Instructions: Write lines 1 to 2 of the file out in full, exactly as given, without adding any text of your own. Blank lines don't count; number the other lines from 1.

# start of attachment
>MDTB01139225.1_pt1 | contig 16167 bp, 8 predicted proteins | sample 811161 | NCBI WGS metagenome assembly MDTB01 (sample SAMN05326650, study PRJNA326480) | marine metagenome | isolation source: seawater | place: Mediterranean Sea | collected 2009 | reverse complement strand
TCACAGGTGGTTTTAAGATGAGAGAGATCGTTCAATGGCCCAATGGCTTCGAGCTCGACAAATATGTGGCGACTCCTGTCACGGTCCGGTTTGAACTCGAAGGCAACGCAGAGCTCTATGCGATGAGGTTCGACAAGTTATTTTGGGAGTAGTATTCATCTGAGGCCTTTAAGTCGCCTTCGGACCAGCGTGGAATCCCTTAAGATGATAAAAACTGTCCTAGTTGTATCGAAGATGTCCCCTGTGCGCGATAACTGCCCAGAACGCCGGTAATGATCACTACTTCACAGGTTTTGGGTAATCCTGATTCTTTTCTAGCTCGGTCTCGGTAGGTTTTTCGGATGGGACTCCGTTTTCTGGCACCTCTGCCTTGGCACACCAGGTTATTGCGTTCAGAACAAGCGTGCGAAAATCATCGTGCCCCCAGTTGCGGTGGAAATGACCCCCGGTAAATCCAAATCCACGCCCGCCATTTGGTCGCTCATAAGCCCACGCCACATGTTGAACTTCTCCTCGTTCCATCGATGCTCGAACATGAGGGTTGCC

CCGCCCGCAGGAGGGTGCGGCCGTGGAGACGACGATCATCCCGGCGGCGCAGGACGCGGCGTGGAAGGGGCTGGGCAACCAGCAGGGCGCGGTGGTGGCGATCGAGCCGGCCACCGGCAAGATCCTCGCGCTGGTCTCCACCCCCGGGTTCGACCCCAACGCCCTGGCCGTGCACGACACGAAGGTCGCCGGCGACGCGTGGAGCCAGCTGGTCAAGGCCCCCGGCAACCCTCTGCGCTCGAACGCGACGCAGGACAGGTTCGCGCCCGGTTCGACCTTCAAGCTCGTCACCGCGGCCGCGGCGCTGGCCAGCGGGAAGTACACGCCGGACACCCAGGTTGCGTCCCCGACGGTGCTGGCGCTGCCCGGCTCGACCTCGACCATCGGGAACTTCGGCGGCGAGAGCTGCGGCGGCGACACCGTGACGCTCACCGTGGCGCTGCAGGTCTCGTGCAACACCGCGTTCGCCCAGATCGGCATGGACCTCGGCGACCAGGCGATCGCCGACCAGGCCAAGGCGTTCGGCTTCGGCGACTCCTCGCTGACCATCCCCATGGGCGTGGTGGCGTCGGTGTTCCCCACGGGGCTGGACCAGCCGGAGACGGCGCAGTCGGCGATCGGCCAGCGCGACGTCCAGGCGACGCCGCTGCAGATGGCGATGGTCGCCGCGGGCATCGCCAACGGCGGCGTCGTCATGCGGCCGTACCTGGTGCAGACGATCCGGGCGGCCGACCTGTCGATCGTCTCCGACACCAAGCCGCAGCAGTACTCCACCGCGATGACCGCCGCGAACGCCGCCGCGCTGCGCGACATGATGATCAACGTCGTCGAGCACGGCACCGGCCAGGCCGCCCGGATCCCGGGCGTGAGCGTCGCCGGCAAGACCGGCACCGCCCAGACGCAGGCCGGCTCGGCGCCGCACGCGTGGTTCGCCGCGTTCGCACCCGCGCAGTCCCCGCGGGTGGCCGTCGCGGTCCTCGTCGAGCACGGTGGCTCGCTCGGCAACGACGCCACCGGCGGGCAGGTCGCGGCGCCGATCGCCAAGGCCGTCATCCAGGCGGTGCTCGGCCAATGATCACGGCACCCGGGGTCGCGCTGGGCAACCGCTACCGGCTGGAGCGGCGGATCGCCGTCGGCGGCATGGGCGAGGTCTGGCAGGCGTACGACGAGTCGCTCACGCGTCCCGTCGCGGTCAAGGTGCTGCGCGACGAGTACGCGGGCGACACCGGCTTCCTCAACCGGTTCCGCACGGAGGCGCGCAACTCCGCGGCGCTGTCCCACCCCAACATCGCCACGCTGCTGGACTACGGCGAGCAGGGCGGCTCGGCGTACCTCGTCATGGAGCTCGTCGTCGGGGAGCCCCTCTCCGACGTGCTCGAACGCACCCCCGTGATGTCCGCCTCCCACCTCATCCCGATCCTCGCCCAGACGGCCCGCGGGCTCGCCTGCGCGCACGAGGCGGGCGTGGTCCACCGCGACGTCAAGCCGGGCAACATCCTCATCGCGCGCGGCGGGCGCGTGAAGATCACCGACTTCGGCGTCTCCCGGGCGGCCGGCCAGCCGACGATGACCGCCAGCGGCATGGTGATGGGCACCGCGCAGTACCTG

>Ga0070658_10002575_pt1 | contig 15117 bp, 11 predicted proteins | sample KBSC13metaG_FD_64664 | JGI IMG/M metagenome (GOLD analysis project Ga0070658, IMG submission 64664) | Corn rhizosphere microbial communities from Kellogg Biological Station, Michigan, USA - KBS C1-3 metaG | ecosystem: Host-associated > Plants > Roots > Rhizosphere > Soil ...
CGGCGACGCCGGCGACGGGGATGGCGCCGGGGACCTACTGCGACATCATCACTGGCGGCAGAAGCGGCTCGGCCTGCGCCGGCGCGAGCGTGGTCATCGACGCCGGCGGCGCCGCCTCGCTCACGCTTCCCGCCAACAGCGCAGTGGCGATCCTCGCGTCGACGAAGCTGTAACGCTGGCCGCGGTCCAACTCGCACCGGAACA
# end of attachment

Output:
>MDTB01139225.1_pt1 | contig 16167 bp, 8 predicted proteins | sample 811161 | NCBI WGS metagenome assembly MDTB01 (sample SAMN05326650, study PRJNA326480) | marine metagenome | isolation source: seawater | place: Mediterranean Sea | collected 2009 | reverse complement strand
TCACAGGTGGTTTTAAGATGAGAGAGATCGTTCAATGGCCCAATGGCTTCGAGCTCGACAAATATGTGGCGACTCCTGTCACGGTCCGGTTTGAACTCGAAGGCAACGCAGAGCTCTATGCGATGAGGTTCGACAAGTTATTTTGGGAGTAGTATTCATCTGAGGCCTTTAAGTCGCCTTCGGACCAGCGTGGAATCCCTTAAGATGATAAAAACTGTCCTAGTTGTATCGAAGATGTCCCCTGTGCGCGATAACTGCCCAGAACGCCGGTAATGATCACTACTTCACAGGTTTTGGGTAATCCTGATTCTTTTCTAGCTCGGTCTCGGTAGGTTTTTCGGATGGGACTCCGTTTTCTGGCACCTCTGCCTTGGCACACCAGGTTATTGCGTTCAGAACAAGCGTGCGAAAATCATCGTGCCCCCAGTTGCGGTGGAAATGACCCCCGGTAAATCCAAATCCACGCCCGCCATTTGGTCGCTCATAAGCCCACGCCACATGTTGAACTTCTCCTCGTTCCATCGATGCTCGAACATGAGGGTTGCC